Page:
Micro Phase Shifting

Phase shifting is one of the most widely used shape measurement techniques. Because of its precision and low cost, it finds several applications, such as surgery, factory automation and digitization of cultural heritage. Conventional phase shifting techniques face two serious limitations. First, existing techniques assume that scene points are only directly illuminated by the light source. As a result, they recover erroneous shapes for scenes that have global illumination (e.g., interreflections and subsurface scattering). Furthermore, it is assumed that light sources have infinite depth of field. In practice, all sources have a limited depth of field, resulting in defocus. In order to account for defocus, existing techniques need to capture a large number of input images.

We present a shape recovery technique called Micro Phase Shifting which overcomes these problems. The key idea is to project sinusoidal patterns with spatial frequencies limited to a narrow, high-frequency band (conventional phase shifting has patterns in a broad frequency band). The bandwidth and the periods are chosen to be small enough so that for each scene point, both global illumination and defocus effects remain constant over all the input images. This enables high quality reconstructions of scenes which have traditionally been considered hard, using only a small number of images. Micro PS differs from existing techniques in only the projected patterns. As a result, it can be readily integrated with existing structured light systems.

Publications

"Micro Phase Shifting,"
M. Gupta and S.K. Nayar,
IEEE Conference on Computer Vision and Pattern Recognition (CVPR),
pp.1-8, Jun, 2012.
[PDF] [bib] [©]

  Gallery of Results:

We present 3D scanning results for a variety of scenes with interreflections, subsurface scattering and defocus.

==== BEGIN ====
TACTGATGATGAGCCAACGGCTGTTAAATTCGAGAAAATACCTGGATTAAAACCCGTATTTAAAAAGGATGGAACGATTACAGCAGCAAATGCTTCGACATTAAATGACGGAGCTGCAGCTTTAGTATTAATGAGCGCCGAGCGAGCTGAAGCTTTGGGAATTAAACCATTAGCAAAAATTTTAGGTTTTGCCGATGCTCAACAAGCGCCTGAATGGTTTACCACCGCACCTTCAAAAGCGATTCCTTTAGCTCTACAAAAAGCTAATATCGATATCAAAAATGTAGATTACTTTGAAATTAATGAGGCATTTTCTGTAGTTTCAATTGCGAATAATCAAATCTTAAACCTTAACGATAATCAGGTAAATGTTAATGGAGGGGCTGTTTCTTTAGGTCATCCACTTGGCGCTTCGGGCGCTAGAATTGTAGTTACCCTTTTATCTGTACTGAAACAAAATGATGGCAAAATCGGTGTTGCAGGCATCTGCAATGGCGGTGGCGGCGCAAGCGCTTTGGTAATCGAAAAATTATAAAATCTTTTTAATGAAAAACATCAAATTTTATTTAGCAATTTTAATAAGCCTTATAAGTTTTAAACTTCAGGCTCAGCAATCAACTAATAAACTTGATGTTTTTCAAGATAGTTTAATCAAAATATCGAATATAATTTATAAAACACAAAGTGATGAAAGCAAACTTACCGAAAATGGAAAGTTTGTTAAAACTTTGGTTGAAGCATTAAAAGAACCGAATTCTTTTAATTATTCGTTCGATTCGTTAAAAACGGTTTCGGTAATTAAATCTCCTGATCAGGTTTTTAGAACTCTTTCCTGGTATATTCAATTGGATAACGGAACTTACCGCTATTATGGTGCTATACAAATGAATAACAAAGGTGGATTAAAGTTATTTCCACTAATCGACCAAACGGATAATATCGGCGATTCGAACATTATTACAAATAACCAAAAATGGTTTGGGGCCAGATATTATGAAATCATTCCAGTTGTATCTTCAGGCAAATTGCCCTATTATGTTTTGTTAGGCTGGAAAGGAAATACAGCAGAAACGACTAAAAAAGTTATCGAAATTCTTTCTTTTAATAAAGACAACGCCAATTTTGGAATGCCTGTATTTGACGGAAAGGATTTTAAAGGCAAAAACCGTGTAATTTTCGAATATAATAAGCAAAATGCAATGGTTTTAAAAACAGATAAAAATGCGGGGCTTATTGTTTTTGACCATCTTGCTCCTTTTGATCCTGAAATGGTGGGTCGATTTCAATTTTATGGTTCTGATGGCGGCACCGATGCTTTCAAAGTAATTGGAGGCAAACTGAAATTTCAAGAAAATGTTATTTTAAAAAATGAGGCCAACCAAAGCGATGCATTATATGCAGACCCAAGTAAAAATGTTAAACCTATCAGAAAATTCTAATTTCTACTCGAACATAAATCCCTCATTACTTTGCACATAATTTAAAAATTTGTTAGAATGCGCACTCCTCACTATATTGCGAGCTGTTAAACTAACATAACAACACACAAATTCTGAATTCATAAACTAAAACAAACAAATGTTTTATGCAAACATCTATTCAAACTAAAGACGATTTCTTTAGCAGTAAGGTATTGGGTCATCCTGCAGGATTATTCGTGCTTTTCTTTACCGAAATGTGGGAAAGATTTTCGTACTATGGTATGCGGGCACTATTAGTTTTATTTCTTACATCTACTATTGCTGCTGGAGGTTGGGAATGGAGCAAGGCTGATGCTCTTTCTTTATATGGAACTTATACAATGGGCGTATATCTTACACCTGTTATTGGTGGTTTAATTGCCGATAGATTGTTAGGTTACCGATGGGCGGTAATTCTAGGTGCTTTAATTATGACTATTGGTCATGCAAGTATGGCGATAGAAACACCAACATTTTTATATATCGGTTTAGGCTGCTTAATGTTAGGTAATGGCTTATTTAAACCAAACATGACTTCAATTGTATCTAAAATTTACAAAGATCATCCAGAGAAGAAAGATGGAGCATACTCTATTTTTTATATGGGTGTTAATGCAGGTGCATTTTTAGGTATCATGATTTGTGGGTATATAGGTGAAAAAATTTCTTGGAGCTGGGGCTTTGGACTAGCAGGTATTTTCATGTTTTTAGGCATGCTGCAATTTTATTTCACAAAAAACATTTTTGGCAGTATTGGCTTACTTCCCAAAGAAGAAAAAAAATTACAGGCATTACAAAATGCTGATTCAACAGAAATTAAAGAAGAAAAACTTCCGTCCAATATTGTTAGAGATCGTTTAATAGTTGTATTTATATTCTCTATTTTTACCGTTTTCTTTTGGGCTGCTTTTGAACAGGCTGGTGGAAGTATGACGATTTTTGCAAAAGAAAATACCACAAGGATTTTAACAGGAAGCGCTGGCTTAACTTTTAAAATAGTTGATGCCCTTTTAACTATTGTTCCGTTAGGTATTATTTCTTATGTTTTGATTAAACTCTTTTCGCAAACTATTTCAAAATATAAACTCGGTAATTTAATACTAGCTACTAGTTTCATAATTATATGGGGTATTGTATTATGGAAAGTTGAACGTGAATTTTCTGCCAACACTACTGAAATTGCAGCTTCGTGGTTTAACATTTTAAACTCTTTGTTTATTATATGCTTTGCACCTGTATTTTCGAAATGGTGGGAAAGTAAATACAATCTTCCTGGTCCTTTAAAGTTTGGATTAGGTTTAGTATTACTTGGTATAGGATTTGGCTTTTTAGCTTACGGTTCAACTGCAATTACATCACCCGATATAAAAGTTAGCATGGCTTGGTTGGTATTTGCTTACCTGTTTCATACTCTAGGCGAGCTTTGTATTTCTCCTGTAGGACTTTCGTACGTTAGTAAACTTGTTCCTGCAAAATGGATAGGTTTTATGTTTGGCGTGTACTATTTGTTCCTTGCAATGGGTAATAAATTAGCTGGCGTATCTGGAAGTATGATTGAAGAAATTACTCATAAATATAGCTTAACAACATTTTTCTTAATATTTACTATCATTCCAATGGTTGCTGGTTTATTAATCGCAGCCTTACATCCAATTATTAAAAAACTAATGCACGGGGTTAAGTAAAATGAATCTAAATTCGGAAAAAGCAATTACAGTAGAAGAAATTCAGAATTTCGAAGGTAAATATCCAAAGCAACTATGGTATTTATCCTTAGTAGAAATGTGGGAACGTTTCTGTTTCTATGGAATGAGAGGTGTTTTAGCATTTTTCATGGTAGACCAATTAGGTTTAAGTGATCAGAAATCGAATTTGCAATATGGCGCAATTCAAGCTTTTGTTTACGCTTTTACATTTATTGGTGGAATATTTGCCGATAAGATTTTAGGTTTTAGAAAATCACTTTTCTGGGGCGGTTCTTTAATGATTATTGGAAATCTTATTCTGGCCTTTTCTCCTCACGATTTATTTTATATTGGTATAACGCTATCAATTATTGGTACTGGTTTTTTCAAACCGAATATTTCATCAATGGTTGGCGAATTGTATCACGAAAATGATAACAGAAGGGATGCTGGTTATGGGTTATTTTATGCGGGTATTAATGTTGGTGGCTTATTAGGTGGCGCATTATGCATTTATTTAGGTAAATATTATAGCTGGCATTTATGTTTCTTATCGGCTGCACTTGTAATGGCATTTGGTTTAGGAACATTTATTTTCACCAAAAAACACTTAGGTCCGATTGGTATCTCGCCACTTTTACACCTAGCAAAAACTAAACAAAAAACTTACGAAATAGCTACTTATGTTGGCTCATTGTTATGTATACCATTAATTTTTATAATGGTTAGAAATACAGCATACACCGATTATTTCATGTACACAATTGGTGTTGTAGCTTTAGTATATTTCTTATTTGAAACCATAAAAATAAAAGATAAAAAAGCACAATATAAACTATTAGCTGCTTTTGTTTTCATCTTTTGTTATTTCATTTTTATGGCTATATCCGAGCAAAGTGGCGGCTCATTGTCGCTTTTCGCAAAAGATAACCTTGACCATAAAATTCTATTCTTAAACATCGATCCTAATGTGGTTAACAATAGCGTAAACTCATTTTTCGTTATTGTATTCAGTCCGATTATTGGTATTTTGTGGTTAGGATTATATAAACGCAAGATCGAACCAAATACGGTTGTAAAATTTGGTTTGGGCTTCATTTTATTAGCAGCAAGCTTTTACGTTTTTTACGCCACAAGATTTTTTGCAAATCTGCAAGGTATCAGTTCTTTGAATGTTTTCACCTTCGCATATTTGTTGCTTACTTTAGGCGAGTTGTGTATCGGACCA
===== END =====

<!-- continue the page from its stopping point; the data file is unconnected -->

Images

  Projected Patterns:

The key idea of Micro Phase Shifting is to project sinusoidal patterns with frequencies limited to a narrow, high-frequency band. These patterns produce a set of images over which global illumination and defocus effects remain constant for each point in the scene. In contrast, conventional phase shifting involves projecting patterns belonging to a broad frequency band.

     
  Resistance to Global Illumination:

In conventional PS, global illumination might result in a large phase error for low-frequency sinusoids. Micro PS is resistant to such errors since all the frequencies are high. This is illustrated using a V-groove. Point P receives global illumination due to interreflections.

     
  Invariance to Projector Defocus:

Here, point P receives defocused illumination due to the large depth of the scene. The plots show the temporal intensity profiles at P as the projected patterns are shifted. For conventional PS, the profiles have different amplitudes for different frequencies, resulting in more unknowns. This increases the number of input images. For Micro PS, since all the frequencies are in a narrow band, all the amplitudes are similar. We derive theoretical lower bounds on the number of input images needed for phase shifting and show that Micro PS achieves the bound.

     
  Phase Unwrapping:

In Micro Phase Shifting, since all the frequencies belong to a narrow high-frequency band, all the phase maps have ambiguities. A single unambiguous phase map is computed using the Gushov-Solodkin algorithm [10]. Here, this is illustrated using a V-groove.

     

Slides

CVPR 2012 presentation     With videos (zip file)

Source Code

Micro Phase Shifting source code

Fast Separation of Direct and Global Images

Multiplexed Illumination for Scene Recovery

Structured Light in Scattering Media

Structured Light in Sunlight

Shape from Brightness

Usage and Licensing Information

The techniques and software presented on this webpage can be used freely for non-commercial research and educational purposes. For commercial usage and licensing information, please contact Columbia Technology Ventures (E-mail: techtransfer@columbia.edu; Web site: http://techventures.columbia.edu/).